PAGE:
Secondly, at a time when the West End urgently needs some coherent campaigning against, for instance, the increasingly savage parking restraints, against the various rackets for loading handling charges onto already exorbitant ticket prices, against the sheer discomfort of most theatre seats, against the ludicrously priced bars, against the tacky cloakrooms, there is simply nobody there to do it. Nobody to go on television, nobody to write to the press, nobody to scream at the arts minister or council or the mayor or Transport for London.
We have no Mr West End and we need one here and now to operate as Peter Hall once did for the subsidised theatre. By no coincidence at all, Hall now has a West End hit, Whose Life Is It Anyway? and another, The Dresser, on the way in, while his own theatre is the Rose of Kingston and that company is about to tour America.
Hall has achieved all this not just by being a great director but by standing up and shouting for theatres and theatre companies all over the country. He has made himself a familiar figure on the theatrical barricades and I wish he were not so alone up there. We need a few more noisy giants, unafraid to tackle entire governments, unafraid to make mistakes, unafraid to assert that theatre matters more than anything else in the world.
We are already hearing theatregoers’ understandable complaints about all the VAT and service charge add-ons that inflate West End ticket prices way above the price printed on the ticket. On Broadway they have come up with yet one more pricing dodge – they now also add a 5-10% maintenance charge to every ticket sold. This is supposedly going into a building fund for the preservation of New York theatres. Have you any idea how many millions of dollars are already in that fund or how few theatres are in fact being rebuilt?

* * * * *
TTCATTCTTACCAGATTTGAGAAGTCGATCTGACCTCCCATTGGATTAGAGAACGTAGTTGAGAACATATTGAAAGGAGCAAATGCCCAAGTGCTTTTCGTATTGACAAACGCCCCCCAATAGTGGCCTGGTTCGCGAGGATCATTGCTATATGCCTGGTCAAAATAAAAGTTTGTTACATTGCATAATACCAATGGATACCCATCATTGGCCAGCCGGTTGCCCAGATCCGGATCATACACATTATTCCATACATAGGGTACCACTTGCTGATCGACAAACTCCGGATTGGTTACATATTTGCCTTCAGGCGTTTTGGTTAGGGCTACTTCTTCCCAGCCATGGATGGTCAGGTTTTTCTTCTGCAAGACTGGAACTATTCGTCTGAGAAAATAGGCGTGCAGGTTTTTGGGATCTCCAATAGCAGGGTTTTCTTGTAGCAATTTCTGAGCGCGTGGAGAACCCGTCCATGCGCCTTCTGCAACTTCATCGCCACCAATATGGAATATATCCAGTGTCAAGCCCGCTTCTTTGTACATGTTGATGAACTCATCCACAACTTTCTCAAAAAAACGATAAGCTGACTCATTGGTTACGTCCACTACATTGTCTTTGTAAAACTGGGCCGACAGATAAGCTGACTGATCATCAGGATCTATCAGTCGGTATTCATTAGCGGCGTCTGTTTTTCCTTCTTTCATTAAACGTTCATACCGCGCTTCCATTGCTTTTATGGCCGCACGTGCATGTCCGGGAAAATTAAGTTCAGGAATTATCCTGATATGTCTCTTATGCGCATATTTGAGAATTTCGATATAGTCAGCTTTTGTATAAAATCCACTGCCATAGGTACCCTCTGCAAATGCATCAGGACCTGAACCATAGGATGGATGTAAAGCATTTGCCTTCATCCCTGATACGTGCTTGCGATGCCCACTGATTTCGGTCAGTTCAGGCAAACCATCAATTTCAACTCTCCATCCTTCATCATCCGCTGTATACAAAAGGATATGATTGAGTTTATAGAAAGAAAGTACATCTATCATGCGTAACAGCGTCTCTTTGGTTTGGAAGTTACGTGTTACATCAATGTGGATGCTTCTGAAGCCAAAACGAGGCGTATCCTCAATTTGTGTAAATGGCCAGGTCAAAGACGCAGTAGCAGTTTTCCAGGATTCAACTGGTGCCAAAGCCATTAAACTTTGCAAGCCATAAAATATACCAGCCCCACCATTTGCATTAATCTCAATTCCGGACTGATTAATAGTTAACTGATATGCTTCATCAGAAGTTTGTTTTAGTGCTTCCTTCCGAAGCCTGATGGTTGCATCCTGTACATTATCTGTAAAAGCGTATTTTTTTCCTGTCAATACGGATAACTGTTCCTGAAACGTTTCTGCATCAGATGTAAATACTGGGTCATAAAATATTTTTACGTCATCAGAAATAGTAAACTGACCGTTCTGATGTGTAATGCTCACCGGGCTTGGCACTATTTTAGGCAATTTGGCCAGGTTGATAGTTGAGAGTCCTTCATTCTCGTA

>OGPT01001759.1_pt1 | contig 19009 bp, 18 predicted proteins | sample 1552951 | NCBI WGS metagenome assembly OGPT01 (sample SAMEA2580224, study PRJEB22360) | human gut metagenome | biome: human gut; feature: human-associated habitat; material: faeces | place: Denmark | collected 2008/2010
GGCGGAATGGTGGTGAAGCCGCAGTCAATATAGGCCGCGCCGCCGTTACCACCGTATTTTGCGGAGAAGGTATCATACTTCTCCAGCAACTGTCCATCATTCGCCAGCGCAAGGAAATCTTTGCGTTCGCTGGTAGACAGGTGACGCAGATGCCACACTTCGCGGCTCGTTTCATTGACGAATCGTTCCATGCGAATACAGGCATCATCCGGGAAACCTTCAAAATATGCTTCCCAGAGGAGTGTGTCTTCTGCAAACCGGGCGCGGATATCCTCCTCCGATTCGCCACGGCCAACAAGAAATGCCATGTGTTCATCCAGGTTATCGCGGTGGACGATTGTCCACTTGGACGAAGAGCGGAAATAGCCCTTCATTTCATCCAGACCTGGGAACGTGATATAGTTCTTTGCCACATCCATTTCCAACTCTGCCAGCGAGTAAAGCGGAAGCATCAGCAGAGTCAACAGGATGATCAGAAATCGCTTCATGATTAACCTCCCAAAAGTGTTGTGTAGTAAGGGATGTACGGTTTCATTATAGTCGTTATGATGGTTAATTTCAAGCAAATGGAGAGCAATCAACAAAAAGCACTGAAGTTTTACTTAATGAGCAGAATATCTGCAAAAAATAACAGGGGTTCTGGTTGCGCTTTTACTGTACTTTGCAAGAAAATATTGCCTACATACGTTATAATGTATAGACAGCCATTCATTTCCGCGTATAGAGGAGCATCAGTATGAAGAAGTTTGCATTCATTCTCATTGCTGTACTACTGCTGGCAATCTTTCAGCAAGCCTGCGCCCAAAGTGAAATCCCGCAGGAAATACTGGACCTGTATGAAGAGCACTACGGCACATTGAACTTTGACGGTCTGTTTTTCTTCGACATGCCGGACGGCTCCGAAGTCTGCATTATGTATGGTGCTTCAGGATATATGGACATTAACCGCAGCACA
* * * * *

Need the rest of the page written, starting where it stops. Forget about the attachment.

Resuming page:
It is only a matter of time before that happens over here and without a Mr West End there will be no stopping it, just as there has been no stopping any other of the so-called developments that are now giving one-time theatregoers all too many alibis for staying at home with the television. Is there any reason why theatre tickets, at least early in the week, shouldn’t be reduced to cinema levels? Do all shows have to start at 8pm, an hour of huge inconvenience for most people? How about playing every night at 6pm for those leaving the office and then again at 9pm for those leaving a restaurant or having dined at home?
For far too long, the West End has been run for the convenience of actors and stagehands. It is time we started to see it run for that of audiences. But to achieve all that or even any of it, once again we need a Mr West End. If necessary I’ll apply for the job myself. Now there’s a threat.